“This series of events show that there are a lot of walls in front of us all that have to be overcome.”
Until recently, the local biopharmaceutical industry has been touted as one of the major growth engines for Korea, and even the government was behind it, selecting the Korean biopharmaceutical and health industry as one of the three major pillars for the future.
President Moon Jae-in announced in May this year that the government will devote more than 4 trillion won per year for research and development (R&D) support so the country achieves a 6 percent market share in the global drug and medical equipment market and exports of more than $50 billion.
But the industry as a whole failed to live up to the promised investment, especially in clinical trials for its companies’ candidate drugs.
Some even commented that Helixmith’s recent crisis is just another SillaJen scandal.
SillaJen halted clinical trials for its Pexa-Vec liver cancer therapy last month after it was told by an independent data monitoring committee that the treatment does not seem to work.
Earlier this month, HLB reported that it could not achieve satisfactory results on its gastric cancer treatment Rivoceranib during a clinical trial.
Invossa, a gene therapy drug for knee osteoarthritis from Kolon Life Science, was found in April to contain a different cell line from what was approved for sale in Korea and for clinical trials in the United States.
The injectable drug is no longer on the shelves in Korea, and U.S. clinical trials remain suspended.
According to the Korea Exchange, the total market capitalization of the Korean biopharmaceutical industry dropped a total 28.9 trillion won, or 21.9 percent, to 102.9 trillion won by Thursday’s close from 131.8 trillion won posted on the first trading day of the year.
The total value for biopharmaceutical companies listed on the tech- and bio-heavy Kosdaq dropped 26.4 percent during the same period.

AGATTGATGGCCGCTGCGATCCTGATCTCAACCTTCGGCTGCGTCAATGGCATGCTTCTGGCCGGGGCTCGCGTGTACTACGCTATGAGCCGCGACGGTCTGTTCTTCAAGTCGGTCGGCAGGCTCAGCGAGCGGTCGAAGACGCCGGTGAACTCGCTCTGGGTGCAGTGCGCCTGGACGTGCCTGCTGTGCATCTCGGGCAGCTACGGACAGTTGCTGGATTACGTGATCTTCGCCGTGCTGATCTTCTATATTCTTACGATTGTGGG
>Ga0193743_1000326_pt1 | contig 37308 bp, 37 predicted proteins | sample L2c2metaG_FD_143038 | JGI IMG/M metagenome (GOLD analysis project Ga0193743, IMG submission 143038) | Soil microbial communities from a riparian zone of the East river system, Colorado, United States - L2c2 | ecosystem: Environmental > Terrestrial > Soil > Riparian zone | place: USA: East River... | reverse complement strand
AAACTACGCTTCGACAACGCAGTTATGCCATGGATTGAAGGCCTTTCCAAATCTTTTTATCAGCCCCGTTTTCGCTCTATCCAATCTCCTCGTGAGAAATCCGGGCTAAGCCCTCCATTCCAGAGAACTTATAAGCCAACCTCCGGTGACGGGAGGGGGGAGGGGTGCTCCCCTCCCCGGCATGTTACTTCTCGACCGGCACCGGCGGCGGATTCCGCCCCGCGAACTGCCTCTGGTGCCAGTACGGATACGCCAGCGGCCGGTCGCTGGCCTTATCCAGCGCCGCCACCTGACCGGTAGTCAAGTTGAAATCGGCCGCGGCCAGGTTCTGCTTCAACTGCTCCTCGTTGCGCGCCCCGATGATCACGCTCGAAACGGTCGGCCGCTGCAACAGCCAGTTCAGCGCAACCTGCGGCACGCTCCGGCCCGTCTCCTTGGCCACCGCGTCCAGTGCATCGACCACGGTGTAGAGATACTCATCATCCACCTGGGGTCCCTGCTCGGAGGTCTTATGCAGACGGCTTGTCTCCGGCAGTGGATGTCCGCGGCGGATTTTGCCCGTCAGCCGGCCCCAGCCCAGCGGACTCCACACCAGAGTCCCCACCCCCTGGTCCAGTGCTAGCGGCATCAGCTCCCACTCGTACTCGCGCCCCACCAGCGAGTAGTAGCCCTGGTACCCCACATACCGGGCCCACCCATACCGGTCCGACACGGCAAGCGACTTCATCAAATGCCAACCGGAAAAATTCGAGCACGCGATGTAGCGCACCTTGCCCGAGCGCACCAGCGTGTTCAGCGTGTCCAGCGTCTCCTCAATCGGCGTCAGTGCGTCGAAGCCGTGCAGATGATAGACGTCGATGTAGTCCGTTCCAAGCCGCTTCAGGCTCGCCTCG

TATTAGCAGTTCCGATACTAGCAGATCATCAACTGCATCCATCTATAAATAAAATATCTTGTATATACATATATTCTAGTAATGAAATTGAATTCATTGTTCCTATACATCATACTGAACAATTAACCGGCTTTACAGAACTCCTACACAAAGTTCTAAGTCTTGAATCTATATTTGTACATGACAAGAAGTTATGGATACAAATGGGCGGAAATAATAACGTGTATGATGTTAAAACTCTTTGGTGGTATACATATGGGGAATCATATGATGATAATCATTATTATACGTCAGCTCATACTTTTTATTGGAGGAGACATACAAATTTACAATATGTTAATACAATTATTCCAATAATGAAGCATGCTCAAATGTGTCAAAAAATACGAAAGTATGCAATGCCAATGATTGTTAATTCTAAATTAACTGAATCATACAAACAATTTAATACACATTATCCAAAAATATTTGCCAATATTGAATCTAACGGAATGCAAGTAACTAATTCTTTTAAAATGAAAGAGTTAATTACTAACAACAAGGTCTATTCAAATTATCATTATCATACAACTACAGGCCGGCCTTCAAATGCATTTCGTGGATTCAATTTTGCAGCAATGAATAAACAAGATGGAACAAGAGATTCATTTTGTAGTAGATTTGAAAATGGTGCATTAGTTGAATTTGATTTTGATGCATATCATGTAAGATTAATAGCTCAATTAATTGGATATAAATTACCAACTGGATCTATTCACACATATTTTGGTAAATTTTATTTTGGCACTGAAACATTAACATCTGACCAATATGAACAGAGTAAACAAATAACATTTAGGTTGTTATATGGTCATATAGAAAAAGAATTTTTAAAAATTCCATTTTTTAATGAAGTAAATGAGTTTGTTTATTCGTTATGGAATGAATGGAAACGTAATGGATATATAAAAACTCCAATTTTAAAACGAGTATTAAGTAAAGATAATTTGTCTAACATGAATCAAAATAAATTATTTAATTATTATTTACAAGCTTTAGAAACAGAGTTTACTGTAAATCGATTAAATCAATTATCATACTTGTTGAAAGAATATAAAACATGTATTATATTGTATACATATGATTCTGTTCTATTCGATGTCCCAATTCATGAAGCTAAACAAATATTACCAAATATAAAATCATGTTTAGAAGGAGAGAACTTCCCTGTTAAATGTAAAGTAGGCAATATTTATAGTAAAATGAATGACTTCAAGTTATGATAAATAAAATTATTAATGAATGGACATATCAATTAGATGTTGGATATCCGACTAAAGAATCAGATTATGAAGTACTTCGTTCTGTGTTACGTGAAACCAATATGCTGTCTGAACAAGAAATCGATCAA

But hope still remains for the industry, as the latest announcement from Helixmith has cleared some uncertainties for the sector and may serve as a turning point for the remainder of the year.
On the very same day as Helixmith’s bombshell announcement, some companies in the sector reported good news.
Celltrion Healthcare, the subsidiary of Celltrion in charge of the company’s global business, announced Thursday it won the bid in the second quarter this year to sell its anticancer antibody biosimilar Herzuma in a governorate of Iraq.
Herzuma is the second biosimilar for Celltrion, after autoimmune disorder treatment Remsima, to be launched in the region. Remsima is monopolizing the Tunisian infliximab market and has an 80 percent share of the Moroccan market, Celltrion said.
It is a win for the company that has been trying to increase its presence in the Middle East. The company said Hikma, its regional partner, started marketing the drug in the third quarter.
Medytox, another major player in the local biotech sector, is awaiting approval from Chinese regulators for its botulinum toxin Neuronox after the examination was completed last week, according to a report from NH Investment & Securities released Thursday.
Market watchers are confident Neuronox will be approved for manufacturing and sale in the country within the next couple of months.
The company’s shares jumped 8.59 percent to 381,900 won by Thursday’s close.
BY KO JUN-TAE [email@example.com]